Koya has been the talk of the London food world since it opened in April and I admit – I jumped on the Koya loving bandwagon early on and have been waxing lyrical about it to anyone who would listen since.
Koya specialises in one thing, udon, and it does it right. Like a true Udon-ya, the noodles are made fresh on premises daily using a traditional method apparently involving kneading by foot. I might be yelled at for saying this, but I don’t generally rate Udon as highly as say Ramen, but perhaps that also has to do with the fact that there are very few (or none that I have come across) true Udon-ya’s outside of Japan.
Koya from the outside can quite easily be missed. The first time I visited, I remember making a mental note that the restaurant sat in between Ronnie Scotts and Barrafina and still had difficulty locating it. On the inside, the restaurant is very Muji-simple and non-offensive with menus covering the walls. No gimmicks, just udon.
This visit, I arrived at Koya just before 7pm, and whilst I originally planned to wait outside for my friend to arrive, I was ushered inside as surprisingly it wasn’t busy at the time. London water arrived quickly to the table and whilst I opted for still, I really appreciate that many new restaurants are installing carbonating systems to offer guests either still tap or sparkling at no (or little) cost. A nice touch.
Not being our first visit, we didn’t really need an explanation of the menu, but at the same time unlike our earlier visits, there weren’t wait staff on hand to offer their guidance. Koya’s menu doesn’t deviate too much from slurpy thick udon, and offer a number of ways to enjoy your udon.
Atsu-atsu: Hot broth, hot noodles
Hiya-Atsu: Cold udon, hot broth
Zaru Udon: Cold udon, cold sauce to dip
Hiyashi Udon: Cold udon, cold sauce to pour
On my first trip to Koya, I opted for Atsu-Atsu which turned out to be a bit of a mistake. The real joy about Koya’s Udon is the chewy, bouncy yet smooth texture of the noodle. Unfortunately I discovered that when the noodles are cooked for the second time to heat them for service, the noodles lose a lot of this chewy texture, and instead turn a little slimey and slippery. The slower you eat your bowl of noodles, the longer they cook and the more slimey they get.
This time, we both decided to order the Hiya Atsu – cold noodles, hot broth with no toppings as well as Tempura and Onsen Tamago. Onsen Tamago are amazing poached whole eggs cooked at a constant temperature at 65 degrees celsius. Think Joel Robuchon’s Ouef cocotte but served in a umami dashi broth. Of course before the days of induction cooking, and as the english translation of the name suggests, Onsen Tamago or Hot Spring Eggs were apparently cooked in the constant temperature of the hot spring baths in Japan.
A small plate of tempura arrived first to the table which was crisp and lightly battered, but in no way representing much value at £10 for two prawns and a slice each of aubergine, capsicum, pumpkin, brocolli and courgette tempura. Next time I think we will order our udon with a side of tempura as I think you get slightly better value.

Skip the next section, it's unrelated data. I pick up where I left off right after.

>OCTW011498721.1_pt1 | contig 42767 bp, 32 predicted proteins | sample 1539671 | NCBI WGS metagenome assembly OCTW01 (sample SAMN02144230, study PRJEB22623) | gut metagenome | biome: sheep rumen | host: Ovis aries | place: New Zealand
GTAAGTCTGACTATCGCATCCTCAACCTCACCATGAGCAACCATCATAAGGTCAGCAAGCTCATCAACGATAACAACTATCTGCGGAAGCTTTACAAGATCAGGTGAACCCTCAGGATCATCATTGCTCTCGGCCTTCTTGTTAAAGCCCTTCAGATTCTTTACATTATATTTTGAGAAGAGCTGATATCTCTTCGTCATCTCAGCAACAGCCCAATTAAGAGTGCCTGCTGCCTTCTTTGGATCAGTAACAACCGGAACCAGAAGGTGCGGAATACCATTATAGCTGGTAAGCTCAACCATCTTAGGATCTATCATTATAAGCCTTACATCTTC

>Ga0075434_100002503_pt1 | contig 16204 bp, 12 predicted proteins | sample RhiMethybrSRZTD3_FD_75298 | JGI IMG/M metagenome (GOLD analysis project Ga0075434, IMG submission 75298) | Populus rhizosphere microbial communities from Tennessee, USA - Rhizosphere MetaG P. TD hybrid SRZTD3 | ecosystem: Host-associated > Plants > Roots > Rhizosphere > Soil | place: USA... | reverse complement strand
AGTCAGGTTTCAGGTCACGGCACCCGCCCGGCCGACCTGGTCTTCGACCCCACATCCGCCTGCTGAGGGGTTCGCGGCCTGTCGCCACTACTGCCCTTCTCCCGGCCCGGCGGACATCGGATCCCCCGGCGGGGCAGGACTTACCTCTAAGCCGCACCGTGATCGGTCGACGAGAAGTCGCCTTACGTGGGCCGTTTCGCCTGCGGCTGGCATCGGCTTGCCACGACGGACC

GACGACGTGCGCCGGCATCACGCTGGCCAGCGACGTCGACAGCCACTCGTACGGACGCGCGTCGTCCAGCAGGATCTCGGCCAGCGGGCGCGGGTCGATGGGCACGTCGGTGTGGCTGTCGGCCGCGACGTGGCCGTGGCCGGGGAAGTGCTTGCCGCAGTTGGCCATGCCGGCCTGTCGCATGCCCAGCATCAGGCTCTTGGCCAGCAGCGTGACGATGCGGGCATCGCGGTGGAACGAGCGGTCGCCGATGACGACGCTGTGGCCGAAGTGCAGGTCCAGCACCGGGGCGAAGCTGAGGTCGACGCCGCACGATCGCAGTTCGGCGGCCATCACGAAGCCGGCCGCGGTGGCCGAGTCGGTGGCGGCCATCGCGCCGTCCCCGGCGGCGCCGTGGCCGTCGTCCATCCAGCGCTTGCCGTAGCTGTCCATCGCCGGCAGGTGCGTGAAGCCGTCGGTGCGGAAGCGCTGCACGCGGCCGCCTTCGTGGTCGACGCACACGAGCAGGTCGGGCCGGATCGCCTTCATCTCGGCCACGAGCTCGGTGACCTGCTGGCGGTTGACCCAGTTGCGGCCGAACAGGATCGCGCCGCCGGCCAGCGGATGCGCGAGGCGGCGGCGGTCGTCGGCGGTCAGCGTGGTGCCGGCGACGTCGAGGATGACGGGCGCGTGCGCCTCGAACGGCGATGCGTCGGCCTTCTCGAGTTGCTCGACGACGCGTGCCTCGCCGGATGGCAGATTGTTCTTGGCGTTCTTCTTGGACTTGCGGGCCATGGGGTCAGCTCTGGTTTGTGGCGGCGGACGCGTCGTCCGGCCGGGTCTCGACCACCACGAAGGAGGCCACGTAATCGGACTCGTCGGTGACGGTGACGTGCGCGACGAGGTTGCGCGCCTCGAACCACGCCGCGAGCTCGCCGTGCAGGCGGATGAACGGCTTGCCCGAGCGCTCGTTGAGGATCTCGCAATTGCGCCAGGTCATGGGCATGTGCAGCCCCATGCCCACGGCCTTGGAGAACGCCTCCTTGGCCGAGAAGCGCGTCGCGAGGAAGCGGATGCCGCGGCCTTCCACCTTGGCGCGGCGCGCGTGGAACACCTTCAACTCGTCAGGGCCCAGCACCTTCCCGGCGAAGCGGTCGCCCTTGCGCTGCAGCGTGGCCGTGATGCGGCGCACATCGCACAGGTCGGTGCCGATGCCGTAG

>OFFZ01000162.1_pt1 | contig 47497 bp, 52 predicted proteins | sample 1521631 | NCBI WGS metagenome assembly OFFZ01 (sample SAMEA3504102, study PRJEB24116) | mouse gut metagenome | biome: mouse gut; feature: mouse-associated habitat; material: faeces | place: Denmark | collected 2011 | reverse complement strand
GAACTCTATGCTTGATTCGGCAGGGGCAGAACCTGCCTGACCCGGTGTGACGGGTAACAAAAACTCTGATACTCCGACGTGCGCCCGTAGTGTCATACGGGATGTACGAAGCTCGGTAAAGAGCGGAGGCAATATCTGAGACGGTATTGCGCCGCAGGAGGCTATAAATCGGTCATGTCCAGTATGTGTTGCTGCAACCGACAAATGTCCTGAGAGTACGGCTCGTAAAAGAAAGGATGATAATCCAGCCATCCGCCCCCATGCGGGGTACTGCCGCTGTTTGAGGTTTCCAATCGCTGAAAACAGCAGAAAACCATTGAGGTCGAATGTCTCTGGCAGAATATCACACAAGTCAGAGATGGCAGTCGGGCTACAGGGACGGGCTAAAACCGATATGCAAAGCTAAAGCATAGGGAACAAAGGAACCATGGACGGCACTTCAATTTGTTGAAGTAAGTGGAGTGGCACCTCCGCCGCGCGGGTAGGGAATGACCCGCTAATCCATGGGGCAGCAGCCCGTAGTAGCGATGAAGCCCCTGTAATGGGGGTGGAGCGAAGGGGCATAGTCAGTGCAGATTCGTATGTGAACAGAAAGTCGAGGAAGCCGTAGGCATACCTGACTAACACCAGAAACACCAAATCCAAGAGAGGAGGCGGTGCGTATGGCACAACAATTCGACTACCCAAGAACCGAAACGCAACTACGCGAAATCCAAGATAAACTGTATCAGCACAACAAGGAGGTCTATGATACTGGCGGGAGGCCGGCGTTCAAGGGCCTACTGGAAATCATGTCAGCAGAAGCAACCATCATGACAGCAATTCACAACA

Our Udon Noodles arrived soon after, and as I fondly remembered were perfectly chewy, dense and silky. The dashi broth served alongside was not too strong in flavour and not too hot at the same time.
Our Onsen Tamago arrived next. Originally when we ordered, we indicated to the waitress that we wanted the Onsen Tamago from the small plates menu. She suggested that we order the eggs as toppings as they are exactly the same and she couldn’t understand why one was £2 and the other £1.50. Well lets hope she hasn’t been working there for long because as we quickly found out, there is a difference. The topping portion is served as a whole egg that you need to crack into your soup; whereas the small plate has the cracked egg in a bowl of dashi broth. I was a bit surprised that the egg was served stone cold, as I have always thought that after cooking, the egg should be brought back warm before serving (well according to Momofuku recipes anyway).
Koya serves up a consistent bowl of udon, but it doesn’t come cheap, especially when you consider that at the end of the day, are just noodles. While the quality of the noodles is a clear reason to go back, the serving portion of the tempura and cold onsen tamago is a major let down. Water is free, but tea comes at a £2.20 per person and the restaurant offers half bottles of wine at an expensive £13. One last gripe is that 12.5% is automatically added to your bill, which whilst I wouldn’t object (and would probably leave anyway), is rarely something that you would encounter at a Japanese restaurant.
If you haven’t eaten here yet, you may well be one of the last in London to do so. When we left, the line up outside was incredibly long, especially since it was quickly turning into a rainy wet one. Seems like Koya’s popularity is only growing stronger by the day.